Howard stung by IR taunts over media-led responses

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Howard stung by IR taunts over media-led responses

Prime Minister John Howard has been stung by criticism that he only moves to protect workers from rogue employers after their cases have been taken up by the media.

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Prime Minister John Howard has been stung by criticism that he only moves to protect workers from rogue employers after their cases have been taken up by the media.

Opposition IR spokeswoman and Labor Deputy Leader, Julia Gillard, yesterday referred to the cases of a 17 year-old BP petrol station attendant who had his pay cut, and the plight of the Tristar workers still waiting for their redundancy pay.

'The Howard Government only ever acted when it looked like it was going to be politically hurt by these cases,' Gillard said. 'It only ever acted when it looked like these cases were going to dominate the media headlines.

Doesn't care

'The Howard Government, when it comes to industrial relations, cares about its political hurt, but it doesn't care about the hurt to working Australians.

'This is the hallmark of a government that is focused on its short term political interests but not on a long term vision for this country and it certainly isn't worried about the unfair laws it has brought to Australian working families through its industrial relations laws.'

In Federal Parliament, Howard was asked by Opposition Leader Kevin Rudd, why he had ignored questions on the plight of the Tristar workers since August and November last year.

'Why didn't the Prime Minister bother to respond to this letter of three months ago and why did the Prime Minister ignore the indecent way these Tristar workers have been treated until their plight received media attention again this January?' Rudd asked.

Denied ignoring their plight

'I deny having ignored their plight and deny having not replied,' Howard said.

He said the Government had amended the WorkChoices laws so redundancy provisions of certified agreements such as at Tristar remained 'on foot for an additional year'.

In the case of Tristar, where the company refused a voluntary redundancy deal to a worker dying of cancer, but later offered $50,000 after a media uproar and criticism from Sydney radio announcer Alan Jones, Howard said the new Minister for Workplace Relations, Joe Hockey, had spoken to the workers.

He also said the redundancy problems were not a consequence of the WorkChoices laws.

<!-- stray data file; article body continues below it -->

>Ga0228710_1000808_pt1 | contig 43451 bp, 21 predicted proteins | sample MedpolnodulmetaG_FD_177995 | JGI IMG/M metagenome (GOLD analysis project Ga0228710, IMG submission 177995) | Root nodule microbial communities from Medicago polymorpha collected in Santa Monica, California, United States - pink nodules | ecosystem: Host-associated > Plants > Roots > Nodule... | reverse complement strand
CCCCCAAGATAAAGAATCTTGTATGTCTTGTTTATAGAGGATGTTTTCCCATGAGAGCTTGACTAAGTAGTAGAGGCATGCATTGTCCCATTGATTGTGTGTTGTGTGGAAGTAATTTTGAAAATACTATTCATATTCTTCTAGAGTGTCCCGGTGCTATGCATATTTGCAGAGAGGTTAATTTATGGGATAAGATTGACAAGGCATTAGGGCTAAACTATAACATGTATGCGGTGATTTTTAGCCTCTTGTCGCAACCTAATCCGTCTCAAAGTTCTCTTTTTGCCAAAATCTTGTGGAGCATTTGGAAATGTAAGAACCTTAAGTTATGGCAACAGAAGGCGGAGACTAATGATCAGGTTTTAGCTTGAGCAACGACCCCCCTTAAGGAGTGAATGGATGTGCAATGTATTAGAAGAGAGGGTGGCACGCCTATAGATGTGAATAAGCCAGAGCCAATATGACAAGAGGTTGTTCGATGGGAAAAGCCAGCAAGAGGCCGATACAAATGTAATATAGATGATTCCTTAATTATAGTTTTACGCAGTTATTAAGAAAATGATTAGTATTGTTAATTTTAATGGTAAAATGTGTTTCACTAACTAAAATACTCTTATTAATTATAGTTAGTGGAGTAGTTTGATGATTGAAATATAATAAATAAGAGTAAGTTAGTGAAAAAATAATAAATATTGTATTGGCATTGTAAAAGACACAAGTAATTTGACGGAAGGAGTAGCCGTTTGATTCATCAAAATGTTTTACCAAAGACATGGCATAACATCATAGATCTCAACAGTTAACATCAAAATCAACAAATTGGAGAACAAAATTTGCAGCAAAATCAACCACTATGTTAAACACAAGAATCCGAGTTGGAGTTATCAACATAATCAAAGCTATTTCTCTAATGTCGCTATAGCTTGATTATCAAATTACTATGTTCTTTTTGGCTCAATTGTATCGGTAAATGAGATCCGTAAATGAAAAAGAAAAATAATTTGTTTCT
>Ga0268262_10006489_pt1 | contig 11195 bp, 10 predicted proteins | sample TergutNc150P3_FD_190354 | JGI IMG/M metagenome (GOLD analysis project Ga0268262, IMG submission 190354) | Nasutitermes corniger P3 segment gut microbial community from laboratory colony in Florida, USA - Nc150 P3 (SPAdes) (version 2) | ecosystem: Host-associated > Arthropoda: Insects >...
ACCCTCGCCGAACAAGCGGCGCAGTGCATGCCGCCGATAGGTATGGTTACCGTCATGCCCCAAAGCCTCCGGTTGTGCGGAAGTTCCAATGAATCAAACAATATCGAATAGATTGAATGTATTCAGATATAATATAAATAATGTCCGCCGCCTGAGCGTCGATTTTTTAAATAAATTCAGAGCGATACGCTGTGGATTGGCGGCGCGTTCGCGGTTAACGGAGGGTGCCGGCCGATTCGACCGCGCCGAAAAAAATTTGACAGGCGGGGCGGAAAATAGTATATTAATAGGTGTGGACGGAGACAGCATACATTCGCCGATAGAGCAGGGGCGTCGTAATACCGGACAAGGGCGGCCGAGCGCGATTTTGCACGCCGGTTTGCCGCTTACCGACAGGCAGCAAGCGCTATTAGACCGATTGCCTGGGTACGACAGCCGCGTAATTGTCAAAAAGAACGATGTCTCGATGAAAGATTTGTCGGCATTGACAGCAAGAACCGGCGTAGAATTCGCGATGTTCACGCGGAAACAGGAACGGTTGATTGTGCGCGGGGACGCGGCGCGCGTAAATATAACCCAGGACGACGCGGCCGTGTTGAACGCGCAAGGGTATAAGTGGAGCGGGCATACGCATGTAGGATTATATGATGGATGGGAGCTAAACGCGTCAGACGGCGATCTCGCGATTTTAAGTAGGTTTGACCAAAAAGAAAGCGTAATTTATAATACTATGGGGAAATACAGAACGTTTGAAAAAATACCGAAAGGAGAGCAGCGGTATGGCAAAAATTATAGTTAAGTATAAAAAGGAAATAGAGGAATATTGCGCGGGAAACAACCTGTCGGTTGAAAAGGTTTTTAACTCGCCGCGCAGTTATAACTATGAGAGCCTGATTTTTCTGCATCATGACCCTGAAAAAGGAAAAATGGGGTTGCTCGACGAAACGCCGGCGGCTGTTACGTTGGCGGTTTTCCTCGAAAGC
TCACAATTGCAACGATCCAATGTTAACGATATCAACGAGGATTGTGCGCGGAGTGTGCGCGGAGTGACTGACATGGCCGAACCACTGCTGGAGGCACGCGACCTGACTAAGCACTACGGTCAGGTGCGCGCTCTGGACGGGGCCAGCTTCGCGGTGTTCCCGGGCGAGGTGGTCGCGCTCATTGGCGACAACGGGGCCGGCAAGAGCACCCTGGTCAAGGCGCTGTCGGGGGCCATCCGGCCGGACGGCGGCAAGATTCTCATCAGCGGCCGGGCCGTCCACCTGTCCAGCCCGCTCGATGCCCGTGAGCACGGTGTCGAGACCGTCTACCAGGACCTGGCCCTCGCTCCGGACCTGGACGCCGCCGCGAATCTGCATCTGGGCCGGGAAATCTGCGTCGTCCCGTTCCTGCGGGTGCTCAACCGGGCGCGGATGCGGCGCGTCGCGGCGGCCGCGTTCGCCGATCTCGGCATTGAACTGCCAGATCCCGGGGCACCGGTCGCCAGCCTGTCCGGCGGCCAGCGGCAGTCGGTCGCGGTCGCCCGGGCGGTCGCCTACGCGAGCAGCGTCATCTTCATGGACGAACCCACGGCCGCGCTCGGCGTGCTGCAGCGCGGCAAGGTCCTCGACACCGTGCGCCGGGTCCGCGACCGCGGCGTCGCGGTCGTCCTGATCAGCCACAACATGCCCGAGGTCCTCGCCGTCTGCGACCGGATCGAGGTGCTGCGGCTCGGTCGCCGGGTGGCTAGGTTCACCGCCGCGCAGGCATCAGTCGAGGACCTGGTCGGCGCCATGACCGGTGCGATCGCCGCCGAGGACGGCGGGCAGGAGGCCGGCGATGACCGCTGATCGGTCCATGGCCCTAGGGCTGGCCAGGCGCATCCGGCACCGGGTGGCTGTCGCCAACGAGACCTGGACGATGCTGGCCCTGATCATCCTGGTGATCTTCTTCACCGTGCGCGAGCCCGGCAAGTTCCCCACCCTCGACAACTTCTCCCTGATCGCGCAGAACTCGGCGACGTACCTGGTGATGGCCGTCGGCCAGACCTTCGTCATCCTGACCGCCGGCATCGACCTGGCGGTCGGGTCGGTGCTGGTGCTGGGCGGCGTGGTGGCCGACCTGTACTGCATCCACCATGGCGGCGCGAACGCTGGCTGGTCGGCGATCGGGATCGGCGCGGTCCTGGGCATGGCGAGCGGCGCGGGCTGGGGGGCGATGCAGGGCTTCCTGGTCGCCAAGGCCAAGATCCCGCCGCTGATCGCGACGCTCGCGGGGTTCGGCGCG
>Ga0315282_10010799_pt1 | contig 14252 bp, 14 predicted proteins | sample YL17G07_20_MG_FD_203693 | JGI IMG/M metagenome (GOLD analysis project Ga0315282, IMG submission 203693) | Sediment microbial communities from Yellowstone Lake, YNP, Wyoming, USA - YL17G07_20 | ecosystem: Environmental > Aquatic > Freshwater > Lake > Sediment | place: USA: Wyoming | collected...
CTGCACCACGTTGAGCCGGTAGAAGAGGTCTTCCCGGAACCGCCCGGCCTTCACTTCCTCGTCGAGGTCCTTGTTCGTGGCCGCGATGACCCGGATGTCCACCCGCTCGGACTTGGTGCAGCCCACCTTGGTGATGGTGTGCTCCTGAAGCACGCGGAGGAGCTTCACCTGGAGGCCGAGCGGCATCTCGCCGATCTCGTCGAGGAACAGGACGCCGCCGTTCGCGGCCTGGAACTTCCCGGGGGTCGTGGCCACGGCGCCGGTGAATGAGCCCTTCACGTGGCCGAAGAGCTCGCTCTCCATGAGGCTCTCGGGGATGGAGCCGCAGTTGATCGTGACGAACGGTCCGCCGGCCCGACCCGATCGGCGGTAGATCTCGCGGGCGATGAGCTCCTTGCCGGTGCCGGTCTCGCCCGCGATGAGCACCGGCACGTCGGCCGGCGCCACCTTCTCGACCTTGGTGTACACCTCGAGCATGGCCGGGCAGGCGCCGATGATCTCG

Expectations of decency

'In relation to the treatment of [the worker who has since died of cancer], I have previously said that the company, although it may have behaved within a law which has applied to redundancies for decades under both Governments, behaved well outside community expectations and decency,' Howard said.

'That was made very clear by the Minister for Employment and Workplace Relations, who, on the day he was appointed, was out there talking to the workers.

'So don't you come up here with your phoney pro-worker hand-wringing exercise. It was this Government that gave the redundancy another year. It was this Minister for Employment and Workplace Relations, who, on his first day on the job, went out and talked to the men and women.

'So don't you come here professing a concern and suggesting that we do not care. I do not believe that companies should treat their workers badly. I think companies should treat their workers in a very respectful and a very precious and proper way.'

Prosecutions

In relation to the 17 year-old BP worker, Howard said he understood the worker had been paid $160 deducted from his pay because of 'drive away' petrol thefts. He also said OWS had now launched prosecutions against BP over allegations of coercing workers into signing AWAs.

'No industrial system can prevent employees or employers being treated outside the law,' Howard said.

Gillard admitted that the Tristar industrial issue 'is not a product of WorkChoices'.

'OK to treat unfairly'

'But I would say this, when the Howard Government forced its industrial relations laws through Parliament, it sent a signal to all of Australia that it was OK to treat workers unfairly because that's what the Government was going to do,' she said.'The Government was going to make sure workers were treated unfairly with its new laws.

'Now it is hardly surprising that some employers, including the employer at Tristar, have picked up on the signal from the Howard Government that it is ok to be unfair, that it is OK to treat your workers cruelly, that it is OK to keep them sitting in the shed doing absolutely nothing instead of paying them the money that they are due and in the case of [the worker with cancer] it's OK to keep him and his family in a state of high anxiety in the last few days of his life about whether or not he was going to get the money due to him.'

Related

BP charged with 'coercing' 17 year-olds to sign AWAs

Tristar claims 'idle' employees won't work

  

 

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